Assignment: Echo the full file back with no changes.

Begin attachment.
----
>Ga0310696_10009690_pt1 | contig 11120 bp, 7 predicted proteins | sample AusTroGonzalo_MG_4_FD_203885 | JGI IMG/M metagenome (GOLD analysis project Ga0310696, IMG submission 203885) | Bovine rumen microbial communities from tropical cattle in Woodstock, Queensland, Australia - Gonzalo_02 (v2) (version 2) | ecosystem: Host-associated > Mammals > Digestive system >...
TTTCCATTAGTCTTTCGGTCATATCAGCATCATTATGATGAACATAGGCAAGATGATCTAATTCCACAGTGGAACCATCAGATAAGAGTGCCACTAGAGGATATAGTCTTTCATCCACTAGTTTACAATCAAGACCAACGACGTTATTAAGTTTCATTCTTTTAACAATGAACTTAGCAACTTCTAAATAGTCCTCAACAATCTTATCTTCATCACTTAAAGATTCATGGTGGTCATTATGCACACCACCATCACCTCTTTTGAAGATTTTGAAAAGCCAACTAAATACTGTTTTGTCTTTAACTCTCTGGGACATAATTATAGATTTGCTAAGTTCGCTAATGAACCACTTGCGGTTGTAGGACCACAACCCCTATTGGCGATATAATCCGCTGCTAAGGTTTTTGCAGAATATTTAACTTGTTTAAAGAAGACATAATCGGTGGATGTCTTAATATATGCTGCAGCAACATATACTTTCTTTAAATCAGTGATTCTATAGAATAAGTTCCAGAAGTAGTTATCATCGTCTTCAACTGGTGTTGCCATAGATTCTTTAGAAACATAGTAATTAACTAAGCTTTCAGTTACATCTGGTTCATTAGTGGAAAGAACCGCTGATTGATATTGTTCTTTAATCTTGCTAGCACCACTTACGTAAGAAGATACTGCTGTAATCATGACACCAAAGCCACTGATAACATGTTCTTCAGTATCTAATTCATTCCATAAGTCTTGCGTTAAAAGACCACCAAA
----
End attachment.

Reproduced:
>Ga0310696_10009690_pt1 | contig 11120 bp, 7 predicted proteins | sample AusTroGonzalo_MG_4_FD_203885 | JGI IMG/M metagenome (GOLD analysis project Ga0310696, IMG submission 203885) | Bovine rumen microbial communities from tropical cattle in Woodstock, Queensland, Australia - Gonzalo_02 (v2) (version 2) | ecosystem: Host-associated > Mammals > Digestive system >...
TTTCCATTAGTCTTTCGGTCATATCAGCATCATTATGATGAACATAGGCAAGATGATCTAATTCCACAGTGGAACCATCAGATAAGAGTGCCACTAGAGGATATAGTCTTTCATCCACTAGTTTACAATCAAGACCAACGACGTTATTAAGTTTCATTCTTTTAACAATGAACTTAGCAACTTCTAAATAGTCCTCAACAATCTTATCTTCATCACTTAAAGATTCATGGTGGTCATTATGCACACCACCATCACCTCTTTTGAAGATTTTGAAAAGCCAACTAAATACTGTTTTGTCTTTAACTCTCTGGGACATAATTATAGATTTGCTAAGTTCGCTAATGAACCACTTGCGGTTGTAGGACCACAACCCCTATTGGCGATATAATCCGCTGCTAAGGTTTTTGCAGAATATTTAACTTGTTTAAAGAAGACATAATCGGTGGATGTCTTAATATATGCTGCAGCAACATATACTTTCTTTAAATCAGTGATTCTATAGAATAAGTTCCAGAAGTAGTTATCATCGTCTTCAACTGGTGTTGCCATAGATTCTTTAGAAACATAGTAATTAACTAAGCTTTCAGTTACATCTGGTTCATTAGTGGAAAGAACCGCTGATTGATATTGTTCTTTAATCTTGCTAGCACCACTTACGTAAGAAGATACTGCTGTAATCATGACACCAAAGCCACTGATAACATGTTCTTCAGTATCTAATTCATTCCATAAGTCTTGCGTTAAAAGACCACCAAA